If you happen to be in Australia on the 25th of April of any year you may witness the Anzac day tradition celebrated. These celebrations are an important part of Australia’s culture. Join in and immerse yourself in a truly Australian tradition. You will find people watching marches in towns all across the country, You will find crowds at Cenotaph’s at sunrise and people sharing a drink and a yarn at the local RSL. I wrote this post last year and just decided not to use it so close to the centenary. This year ANZAC Day is just as important as last and although the girls won’t be marching down our main street, we will be standing on the side cheering our local heroes as they march for us with pride.
This year, 2015, marks the 100th anniversary of the landing at Gallipoli.
Although we are a young country and our history is still considered new to some, we are extremely proud of what our country has achieved. One of our greatest days of national pride would be Anzac Day. The Anzac Day tradition is extremely important to Australians, it is where we celebrate the sacrifices that so many men and women made in world wars to give us the free and wonderful country we have. For those of you who read this and are not Australian Anzac stands for:
Australian and New Zealand Army Corps.
The legend of the ANZAC’s was born in Gallipoli and although at war on the Turkish Coast our Diggers were known for their determination, resilience and never give up attitude. They faced an equally determined opponent with the odds of victory stacked massively against them. They are one of the reasons I am proud to be Australian and why the ANZAC Day tradition lives on.
As I said before, this year marks the 100th anniversary of our landing at Gallipoli. For so many more reasons this was a year to acknowledge so many sacrifices made by the serving men and women of that time. Record numbers turned out at Anzac Cove in Turkey for the dawn service, where this all began. At home, there were again record numbers at every cenotaph from the biggest cities to the smallest country towns.
Both Mark and Willow attended the dawn service in Lakes Entrance before coming home to Maffra where our girls were to March in our hometown. This year Willow and Mark rode their bike to dawn service, to the ANZAC Day tradition
The local schools honour the fallen in Anzac day tradition
The R.S.L in our town and others around the district decided on this anniversary school children would march in the parade carrying a cross for a fallen soldier from our area. There were 128 crosses in all. That does not seem like much but our town is of about 3500-4000 people right now, 100 years ago this would have been significantly less and losing 128 able bodied young men must have been devastating to everyone locally. We are a farming community and have been for a long time, so our area is quite large and spread out.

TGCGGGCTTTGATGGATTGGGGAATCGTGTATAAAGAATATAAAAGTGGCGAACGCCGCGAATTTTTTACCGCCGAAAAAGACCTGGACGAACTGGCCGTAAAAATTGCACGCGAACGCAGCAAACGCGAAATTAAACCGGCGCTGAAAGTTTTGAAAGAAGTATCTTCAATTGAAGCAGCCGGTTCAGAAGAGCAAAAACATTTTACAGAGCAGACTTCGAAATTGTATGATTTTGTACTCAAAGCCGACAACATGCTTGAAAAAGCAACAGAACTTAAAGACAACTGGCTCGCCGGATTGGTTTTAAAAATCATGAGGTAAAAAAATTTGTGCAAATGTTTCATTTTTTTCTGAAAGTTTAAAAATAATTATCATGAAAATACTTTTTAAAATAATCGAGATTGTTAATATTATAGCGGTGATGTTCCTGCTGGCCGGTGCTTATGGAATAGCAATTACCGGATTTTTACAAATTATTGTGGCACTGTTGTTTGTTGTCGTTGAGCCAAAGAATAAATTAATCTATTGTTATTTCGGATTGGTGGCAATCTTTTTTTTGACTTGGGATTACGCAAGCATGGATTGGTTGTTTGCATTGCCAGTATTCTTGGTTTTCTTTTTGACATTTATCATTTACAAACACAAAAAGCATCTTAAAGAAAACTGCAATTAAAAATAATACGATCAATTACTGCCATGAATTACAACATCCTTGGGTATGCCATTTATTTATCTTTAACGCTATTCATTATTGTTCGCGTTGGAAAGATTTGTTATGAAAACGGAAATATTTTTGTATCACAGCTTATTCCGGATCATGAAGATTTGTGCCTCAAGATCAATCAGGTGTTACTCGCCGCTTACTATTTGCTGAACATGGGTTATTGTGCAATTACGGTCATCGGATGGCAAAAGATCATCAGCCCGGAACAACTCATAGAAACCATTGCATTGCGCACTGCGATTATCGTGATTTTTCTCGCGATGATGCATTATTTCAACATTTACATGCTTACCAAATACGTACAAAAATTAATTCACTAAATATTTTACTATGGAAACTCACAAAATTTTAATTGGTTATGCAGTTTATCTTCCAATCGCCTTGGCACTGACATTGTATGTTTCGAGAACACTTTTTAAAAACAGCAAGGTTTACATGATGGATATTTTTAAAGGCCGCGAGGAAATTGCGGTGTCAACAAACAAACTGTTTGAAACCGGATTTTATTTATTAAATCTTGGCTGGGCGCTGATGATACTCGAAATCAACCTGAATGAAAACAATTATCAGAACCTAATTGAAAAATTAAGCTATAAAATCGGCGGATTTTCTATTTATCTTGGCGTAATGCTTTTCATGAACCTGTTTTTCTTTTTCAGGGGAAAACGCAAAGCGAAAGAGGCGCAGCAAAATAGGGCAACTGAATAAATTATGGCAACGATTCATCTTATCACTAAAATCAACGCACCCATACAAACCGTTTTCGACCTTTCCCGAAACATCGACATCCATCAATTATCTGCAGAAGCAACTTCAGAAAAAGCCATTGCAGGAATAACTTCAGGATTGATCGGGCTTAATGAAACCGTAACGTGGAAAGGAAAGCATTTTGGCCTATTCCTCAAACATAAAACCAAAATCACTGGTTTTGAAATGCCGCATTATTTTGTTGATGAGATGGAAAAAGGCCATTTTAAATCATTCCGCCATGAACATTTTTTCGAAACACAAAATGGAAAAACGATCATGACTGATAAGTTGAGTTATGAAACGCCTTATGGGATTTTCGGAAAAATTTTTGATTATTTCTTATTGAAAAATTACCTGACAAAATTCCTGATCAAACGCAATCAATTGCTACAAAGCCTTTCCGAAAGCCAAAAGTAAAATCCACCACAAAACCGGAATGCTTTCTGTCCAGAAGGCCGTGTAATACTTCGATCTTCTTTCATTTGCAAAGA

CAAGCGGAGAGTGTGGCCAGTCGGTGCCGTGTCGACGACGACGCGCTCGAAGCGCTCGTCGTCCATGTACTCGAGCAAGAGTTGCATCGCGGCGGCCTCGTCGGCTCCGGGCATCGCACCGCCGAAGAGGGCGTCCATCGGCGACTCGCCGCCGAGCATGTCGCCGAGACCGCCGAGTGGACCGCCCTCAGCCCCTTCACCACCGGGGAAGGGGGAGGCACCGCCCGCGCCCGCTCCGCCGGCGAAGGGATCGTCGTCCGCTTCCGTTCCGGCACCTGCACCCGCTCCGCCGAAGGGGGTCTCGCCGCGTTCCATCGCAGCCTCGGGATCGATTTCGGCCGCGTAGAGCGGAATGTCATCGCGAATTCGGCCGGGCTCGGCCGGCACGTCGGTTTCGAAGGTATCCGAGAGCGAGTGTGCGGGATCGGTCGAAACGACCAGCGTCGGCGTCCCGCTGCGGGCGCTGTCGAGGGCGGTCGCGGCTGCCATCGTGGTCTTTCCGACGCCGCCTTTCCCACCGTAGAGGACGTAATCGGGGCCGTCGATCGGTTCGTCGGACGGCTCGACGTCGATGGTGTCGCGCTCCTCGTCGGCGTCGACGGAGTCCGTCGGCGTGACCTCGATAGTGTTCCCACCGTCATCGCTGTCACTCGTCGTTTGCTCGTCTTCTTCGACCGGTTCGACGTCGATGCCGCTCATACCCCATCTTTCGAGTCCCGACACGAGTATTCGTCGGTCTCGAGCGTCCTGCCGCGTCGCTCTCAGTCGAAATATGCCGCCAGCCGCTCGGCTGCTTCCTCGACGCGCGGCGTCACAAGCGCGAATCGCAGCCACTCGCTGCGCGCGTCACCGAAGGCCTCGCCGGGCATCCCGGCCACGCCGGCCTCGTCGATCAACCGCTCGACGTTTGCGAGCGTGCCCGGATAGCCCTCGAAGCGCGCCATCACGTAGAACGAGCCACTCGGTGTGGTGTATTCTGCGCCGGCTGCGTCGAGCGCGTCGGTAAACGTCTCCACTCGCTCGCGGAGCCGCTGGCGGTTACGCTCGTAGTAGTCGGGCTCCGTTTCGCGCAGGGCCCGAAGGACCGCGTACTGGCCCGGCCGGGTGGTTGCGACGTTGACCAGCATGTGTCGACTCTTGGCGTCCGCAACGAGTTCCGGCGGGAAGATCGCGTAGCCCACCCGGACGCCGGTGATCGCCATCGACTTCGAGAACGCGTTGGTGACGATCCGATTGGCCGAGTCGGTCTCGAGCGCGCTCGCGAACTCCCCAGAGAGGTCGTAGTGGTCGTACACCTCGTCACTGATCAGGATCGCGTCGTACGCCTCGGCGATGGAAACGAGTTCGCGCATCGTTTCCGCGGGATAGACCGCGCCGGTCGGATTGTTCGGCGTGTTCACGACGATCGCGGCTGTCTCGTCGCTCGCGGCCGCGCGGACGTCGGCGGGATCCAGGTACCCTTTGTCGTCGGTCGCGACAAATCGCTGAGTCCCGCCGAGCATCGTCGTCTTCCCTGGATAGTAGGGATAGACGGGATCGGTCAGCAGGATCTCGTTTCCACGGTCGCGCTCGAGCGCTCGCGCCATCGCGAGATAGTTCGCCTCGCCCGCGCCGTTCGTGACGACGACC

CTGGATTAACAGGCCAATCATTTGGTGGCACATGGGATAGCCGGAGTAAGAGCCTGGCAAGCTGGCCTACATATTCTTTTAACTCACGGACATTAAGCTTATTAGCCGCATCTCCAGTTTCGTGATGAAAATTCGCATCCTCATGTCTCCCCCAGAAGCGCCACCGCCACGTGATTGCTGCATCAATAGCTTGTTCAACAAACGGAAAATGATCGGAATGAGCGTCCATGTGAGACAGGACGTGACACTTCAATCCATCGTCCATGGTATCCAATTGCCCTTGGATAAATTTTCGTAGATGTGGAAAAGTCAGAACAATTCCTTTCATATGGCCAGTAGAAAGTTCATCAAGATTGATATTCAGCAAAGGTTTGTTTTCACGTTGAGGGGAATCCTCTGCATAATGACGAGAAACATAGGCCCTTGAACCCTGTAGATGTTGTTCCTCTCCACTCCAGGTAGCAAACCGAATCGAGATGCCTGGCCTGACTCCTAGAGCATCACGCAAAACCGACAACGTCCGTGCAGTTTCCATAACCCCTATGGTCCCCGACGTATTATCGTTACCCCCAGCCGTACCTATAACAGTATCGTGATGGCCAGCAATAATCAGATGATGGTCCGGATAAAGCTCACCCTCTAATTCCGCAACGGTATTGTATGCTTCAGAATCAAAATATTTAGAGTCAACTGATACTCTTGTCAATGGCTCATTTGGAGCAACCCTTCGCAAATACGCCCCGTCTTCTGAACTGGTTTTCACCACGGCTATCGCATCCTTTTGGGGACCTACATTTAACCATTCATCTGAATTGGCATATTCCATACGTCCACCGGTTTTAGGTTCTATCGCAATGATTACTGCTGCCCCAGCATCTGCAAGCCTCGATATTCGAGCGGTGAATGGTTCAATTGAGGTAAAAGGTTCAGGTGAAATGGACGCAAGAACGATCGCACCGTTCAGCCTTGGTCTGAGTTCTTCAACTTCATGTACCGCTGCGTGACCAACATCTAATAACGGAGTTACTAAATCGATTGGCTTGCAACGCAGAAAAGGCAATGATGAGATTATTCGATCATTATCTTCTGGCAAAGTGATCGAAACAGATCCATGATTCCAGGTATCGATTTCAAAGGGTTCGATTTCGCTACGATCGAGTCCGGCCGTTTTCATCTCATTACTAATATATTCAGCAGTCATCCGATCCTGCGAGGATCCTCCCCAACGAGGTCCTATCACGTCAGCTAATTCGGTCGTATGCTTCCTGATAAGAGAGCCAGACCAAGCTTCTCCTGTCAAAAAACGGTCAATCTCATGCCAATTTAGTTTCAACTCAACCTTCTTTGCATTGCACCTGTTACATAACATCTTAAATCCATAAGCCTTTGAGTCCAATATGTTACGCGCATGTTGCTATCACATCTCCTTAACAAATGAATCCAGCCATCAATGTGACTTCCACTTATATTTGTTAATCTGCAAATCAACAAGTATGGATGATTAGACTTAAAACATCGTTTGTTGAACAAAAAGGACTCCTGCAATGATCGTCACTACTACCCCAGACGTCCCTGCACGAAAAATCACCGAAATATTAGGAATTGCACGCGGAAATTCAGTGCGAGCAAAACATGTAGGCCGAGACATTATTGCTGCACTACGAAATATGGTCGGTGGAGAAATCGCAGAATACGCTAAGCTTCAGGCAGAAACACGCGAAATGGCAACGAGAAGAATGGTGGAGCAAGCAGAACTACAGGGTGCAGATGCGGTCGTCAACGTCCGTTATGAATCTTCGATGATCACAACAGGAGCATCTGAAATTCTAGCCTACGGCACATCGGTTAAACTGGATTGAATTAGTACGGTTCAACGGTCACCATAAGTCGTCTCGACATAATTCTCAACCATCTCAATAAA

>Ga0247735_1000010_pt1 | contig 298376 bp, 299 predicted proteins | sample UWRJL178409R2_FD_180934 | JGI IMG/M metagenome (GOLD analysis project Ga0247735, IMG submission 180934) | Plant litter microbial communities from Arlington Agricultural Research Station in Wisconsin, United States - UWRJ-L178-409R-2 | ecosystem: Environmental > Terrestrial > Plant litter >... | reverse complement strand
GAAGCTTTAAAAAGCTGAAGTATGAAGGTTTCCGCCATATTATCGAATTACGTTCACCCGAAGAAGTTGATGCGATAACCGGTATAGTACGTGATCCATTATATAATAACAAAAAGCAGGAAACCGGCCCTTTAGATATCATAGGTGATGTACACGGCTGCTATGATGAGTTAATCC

The R.S.L asked schools for a certain amount of children to carry a cross and at our school the response was amazing. We had about 68 children want to march down our main street in the parade. Because of the large number of children that wanted to participate the girls marched together and carried the cross between them. Our cross was for a young man called S. Coleston. We didn’t know much about him when they carried the cross on ANZAC Day but since then we have had some information given to us about where he was sent overseas.
I watched my girls as they carried Mr Coleston’s cross with pride and respect along with all the other children there on the day. Even when it started to rain they carried on without complaint. At the cenotaph, our crosses were laid out. Seeing them all there together again brought home the significance of the day and our tiny communities sacrifice. After we talked about what the day had meant to us, I was surprised about what the girls had said. For Willow, it was about acknowledging service men and women and what they gave up to serve our country. For Marley, it was about making sure it was never forgotten and that we don’t fight anymore.
So Mr S. Coleston, wherever you are, I hope you looked down on my daughters with pride as they walked your cross down our tiny, beautiful main street to the cenotaph that bears your name. I hope you feel as much pride in them as they did for you and for the honour that they had on that day to remember you.
Lest We Forget.